Robbins would go on to direct two more films, the Oscar-winning Dead Man Walking and the ambitious period piece Cradle Will Rock, and he’d earn the Best Supporting Actor prize for Clint Eastwood’s mournful crime drama Mystic River. (And yet it’s very possible he’s best known for The Shawshank Redemption, the 1994 prison tearjerker that went from being a commercial disappointment to a beloved favorite over time.) Robbins remains an outspoken activist and a busy artist, but Bob Roberts still feels like his defining statement, encapsulating his political beliefs and his creative aspirations in one amusing, upsetting package. Playing Bob Roberts, he’s as boyishly handsome as he was in Bull Durham and The Player, but there’s something deeply vacant about the character — no soul behind the photogenic appearance — that makes the character deeply unsettling. There is no there there in Bob Roberts, and the fact that voters didn’t care — and still don’t in our real-life elections — only adds more grim weight to the performance.
Initially, this piece was conceived as a potential Bob Roberts oral history, and I spoke to others also crucial to its making, including casting director Douglas Aibel, associate producer (and longtime Altman collaborator) Allan Nicholls and actress Rebecca Jenkins (who plays the one woman in Roberts’ male-driven inner circle). But after looking back at my conversations with Robbins — which went over two days, each session in late March lasting more than an hour — I realized that the story was really his relationship to this material, which started as a Saturday Night Live short in the mid-1980s and continues to the present, where the film is currently unavailable for streaming anywhere. Bob Roberts risks being forgotten. As far as Robbins is concerned, though, what he documented back then is still happening right now.
At times during our conversations, Robbins could be as incensed as Bugs, railing about the Iran-Contra scandal and calling our current leaders “sociopaths.” But that justified anger speaks to the passion that made Bob Roberts possible in the first place. Maybe that’s why at one point he tells me it’s okay if curious viewers illegally download the film. “I have no economic interest in this anymore,” he tells me. “Steal it. Steal this movie. Download it. Spread it yourselves.”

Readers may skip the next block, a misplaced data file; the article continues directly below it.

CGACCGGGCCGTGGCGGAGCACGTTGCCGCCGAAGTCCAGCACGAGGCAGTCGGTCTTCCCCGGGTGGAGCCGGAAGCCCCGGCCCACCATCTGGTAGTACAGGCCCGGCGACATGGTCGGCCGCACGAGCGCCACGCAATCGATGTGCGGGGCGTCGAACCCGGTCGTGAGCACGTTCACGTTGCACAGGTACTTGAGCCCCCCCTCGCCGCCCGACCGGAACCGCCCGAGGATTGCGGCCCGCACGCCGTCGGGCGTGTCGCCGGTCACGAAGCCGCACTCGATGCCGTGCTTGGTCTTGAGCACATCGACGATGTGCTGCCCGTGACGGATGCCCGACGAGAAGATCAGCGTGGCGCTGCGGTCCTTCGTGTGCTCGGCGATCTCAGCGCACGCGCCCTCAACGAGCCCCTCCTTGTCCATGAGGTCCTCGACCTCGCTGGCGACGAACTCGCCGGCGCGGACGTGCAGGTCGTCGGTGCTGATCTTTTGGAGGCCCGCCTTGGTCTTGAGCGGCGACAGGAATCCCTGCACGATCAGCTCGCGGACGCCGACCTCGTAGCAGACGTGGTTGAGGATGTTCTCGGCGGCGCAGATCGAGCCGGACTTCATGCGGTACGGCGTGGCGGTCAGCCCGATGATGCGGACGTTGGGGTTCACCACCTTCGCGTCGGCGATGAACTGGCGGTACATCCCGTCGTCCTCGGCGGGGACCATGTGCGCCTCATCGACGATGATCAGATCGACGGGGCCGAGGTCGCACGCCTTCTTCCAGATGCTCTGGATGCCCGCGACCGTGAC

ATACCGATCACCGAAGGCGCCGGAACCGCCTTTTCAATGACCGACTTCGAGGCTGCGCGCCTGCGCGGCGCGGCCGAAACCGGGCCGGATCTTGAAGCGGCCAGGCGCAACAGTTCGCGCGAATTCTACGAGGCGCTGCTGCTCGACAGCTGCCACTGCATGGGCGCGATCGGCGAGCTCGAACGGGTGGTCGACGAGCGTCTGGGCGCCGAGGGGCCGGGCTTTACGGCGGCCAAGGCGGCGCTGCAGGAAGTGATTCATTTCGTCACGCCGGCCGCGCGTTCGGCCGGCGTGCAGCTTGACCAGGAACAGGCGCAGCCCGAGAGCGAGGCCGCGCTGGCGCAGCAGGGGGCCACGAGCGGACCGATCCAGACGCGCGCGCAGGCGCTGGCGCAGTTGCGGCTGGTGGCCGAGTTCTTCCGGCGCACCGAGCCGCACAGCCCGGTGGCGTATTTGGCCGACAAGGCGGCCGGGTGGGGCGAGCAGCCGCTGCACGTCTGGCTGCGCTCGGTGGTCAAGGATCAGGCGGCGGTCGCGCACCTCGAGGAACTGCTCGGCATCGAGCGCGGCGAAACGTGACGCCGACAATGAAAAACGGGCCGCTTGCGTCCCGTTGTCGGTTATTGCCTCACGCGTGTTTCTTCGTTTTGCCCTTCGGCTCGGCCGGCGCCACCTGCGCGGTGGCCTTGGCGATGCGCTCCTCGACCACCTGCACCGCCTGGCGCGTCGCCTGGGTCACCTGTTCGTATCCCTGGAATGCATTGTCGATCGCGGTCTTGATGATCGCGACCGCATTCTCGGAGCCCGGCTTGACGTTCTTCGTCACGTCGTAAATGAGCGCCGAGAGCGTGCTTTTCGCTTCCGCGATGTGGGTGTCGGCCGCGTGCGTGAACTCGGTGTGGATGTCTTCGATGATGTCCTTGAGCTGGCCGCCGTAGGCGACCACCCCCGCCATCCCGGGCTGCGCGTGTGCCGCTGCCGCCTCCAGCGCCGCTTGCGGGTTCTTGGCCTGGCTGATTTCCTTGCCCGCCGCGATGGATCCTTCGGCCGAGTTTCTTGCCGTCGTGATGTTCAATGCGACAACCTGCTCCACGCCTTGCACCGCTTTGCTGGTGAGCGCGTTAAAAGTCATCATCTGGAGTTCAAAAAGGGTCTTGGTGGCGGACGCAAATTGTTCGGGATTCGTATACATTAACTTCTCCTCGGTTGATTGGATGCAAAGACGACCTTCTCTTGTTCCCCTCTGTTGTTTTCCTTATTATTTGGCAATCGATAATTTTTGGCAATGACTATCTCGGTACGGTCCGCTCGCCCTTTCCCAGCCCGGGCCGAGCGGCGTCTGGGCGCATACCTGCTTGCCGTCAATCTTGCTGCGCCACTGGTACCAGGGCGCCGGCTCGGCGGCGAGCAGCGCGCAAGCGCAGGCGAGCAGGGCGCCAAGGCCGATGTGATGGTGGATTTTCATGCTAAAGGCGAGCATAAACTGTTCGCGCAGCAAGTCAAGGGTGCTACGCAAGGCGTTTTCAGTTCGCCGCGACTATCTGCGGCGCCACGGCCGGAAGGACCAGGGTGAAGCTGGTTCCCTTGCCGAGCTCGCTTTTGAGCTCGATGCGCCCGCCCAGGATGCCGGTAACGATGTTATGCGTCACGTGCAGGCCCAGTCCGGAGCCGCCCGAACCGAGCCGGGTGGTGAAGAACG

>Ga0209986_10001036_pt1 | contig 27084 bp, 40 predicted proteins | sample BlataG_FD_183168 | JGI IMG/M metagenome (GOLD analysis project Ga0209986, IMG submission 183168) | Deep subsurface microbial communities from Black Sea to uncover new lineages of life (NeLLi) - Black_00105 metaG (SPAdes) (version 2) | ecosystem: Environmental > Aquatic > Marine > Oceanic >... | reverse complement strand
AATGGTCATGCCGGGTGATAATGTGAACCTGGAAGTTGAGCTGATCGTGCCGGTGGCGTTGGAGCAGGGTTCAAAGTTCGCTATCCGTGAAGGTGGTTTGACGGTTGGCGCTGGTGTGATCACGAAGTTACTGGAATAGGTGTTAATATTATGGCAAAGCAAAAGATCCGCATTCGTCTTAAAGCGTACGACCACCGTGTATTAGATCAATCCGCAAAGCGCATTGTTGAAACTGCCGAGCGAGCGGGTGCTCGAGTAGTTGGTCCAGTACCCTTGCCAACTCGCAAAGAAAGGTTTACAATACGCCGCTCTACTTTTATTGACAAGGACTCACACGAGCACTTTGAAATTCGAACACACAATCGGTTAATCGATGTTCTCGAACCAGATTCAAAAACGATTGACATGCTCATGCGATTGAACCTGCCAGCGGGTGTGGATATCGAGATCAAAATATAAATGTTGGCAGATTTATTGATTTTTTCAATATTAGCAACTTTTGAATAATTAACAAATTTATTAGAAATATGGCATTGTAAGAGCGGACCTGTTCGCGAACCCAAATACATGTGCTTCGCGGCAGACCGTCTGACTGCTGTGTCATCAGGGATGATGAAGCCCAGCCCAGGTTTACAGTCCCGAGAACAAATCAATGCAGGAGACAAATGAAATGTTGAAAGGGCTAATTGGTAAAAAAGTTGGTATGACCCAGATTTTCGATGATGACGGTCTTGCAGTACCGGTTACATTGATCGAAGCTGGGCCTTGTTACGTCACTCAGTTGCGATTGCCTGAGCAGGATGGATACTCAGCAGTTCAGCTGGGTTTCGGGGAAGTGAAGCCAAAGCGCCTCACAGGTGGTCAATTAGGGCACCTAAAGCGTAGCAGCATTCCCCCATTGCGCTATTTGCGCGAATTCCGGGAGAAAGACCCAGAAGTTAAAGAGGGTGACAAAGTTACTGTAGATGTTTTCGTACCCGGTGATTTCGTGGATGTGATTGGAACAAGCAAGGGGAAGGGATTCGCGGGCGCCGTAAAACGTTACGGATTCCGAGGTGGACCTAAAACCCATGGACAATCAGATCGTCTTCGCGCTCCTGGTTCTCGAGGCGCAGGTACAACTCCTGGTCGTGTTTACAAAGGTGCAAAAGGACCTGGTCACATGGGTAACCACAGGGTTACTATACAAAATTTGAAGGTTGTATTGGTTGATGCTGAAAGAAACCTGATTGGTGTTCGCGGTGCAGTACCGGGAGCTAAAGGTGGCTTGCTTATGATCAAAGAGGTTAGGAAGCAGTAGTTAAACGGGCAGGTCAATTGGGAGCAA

Before we get there, though, let’s talk about how the idea first came to him.
Bob Roberts is about a lot of things. But it all started out of frustration over gentrification.
I saw what had happened in the Village [in New York]. It’s a place I grew up — my dad was a folk singer, I knew that whole scene intimately. I hung out at the Gaslight [Cafe] when I was a child. But it seemed to me like a page had been turned [by the mid-1980s], and I was just trying to get my head around what that was. I saw not only the gentrification, but the franchises started popping up. David’s Cookies was the one I remember — it seemed a weird thing to have in the Village when you had all these great first-generation or immigrant Italians that had these little bakeries there. And McDonald’s had moved in before that.
I saw how that kind of venture capitalism that Ronald Reagan spearheaded and empowered had come to my little town — my little town being Greenwich Village. So my reaction was to create a yuppie folk singer.
Initially, though, he wasn’t a politician, just a businessman.
Something was happening with real estate, too. Of course, this happens with gentrification all the time — that arrogance of the new tenement owner or the new brownstone owner wanting to clean up all this stuff that’s in the neighborhood, which was the neighborhood. It was just fertile soil that was tilled in the early 1980s, and then it went into a whole bunch of crazy land-development schemes in the Giuliani administration. Our current president was involved with that, too.
I’d been living out in L.A., but I went back to New York around 1985 to do a movie called Five Corners and stayed in the Village. That’s when it all hit me. I had been gone for, like, five years. I wanted to shine a light on the particular brand of asshole that had moved into the Village.
Bob Roberts was first on Saturday Night Live in a short film you made that aired in December 1986.
Yeah, I talked to SNL about doing it, showed them a script, and they gave me a little bit of money to do it.
That short is hard to find. It’s not on YouTube, and it’s not even available on Peacock. I’ve never seen it.
Was the reaction to the short what made you decide to expand it into a feature?
The reaction was great, but I started wanting to expand it already. I wrote the [feature] script pretty soon after that. It took me about five years to set up the film.
Shifting Bob Roberts to an actual political candidate, was that inspired by any particular politician of the time?
It wasn’t the specific candidates, because I don’t even think we knew them yet. It was more the ethos of those parties. The deregulation of the airwaves had begun — people were getting these national licenses. In other words, a wealthy man could own radio stations all across the country. This gave rise to Rush Limbaugh and the regular, daily propaganda that started coming out of there.
I thought of [pairing] an unleashed, deregulated businessman Republican and an old-school Kennedy Democrat who had been in Washington so long that he had forgotten — or lost touch with — what the initial purpose of service was. [The Kennedy Democrat character] talks about having to be on the phone every day to raise money for the next election, so his main job is getting reelected and finding the money to do that. And in that system anyone is going to, inevitably, be compromised by the money that they receive, Democrat or Republican.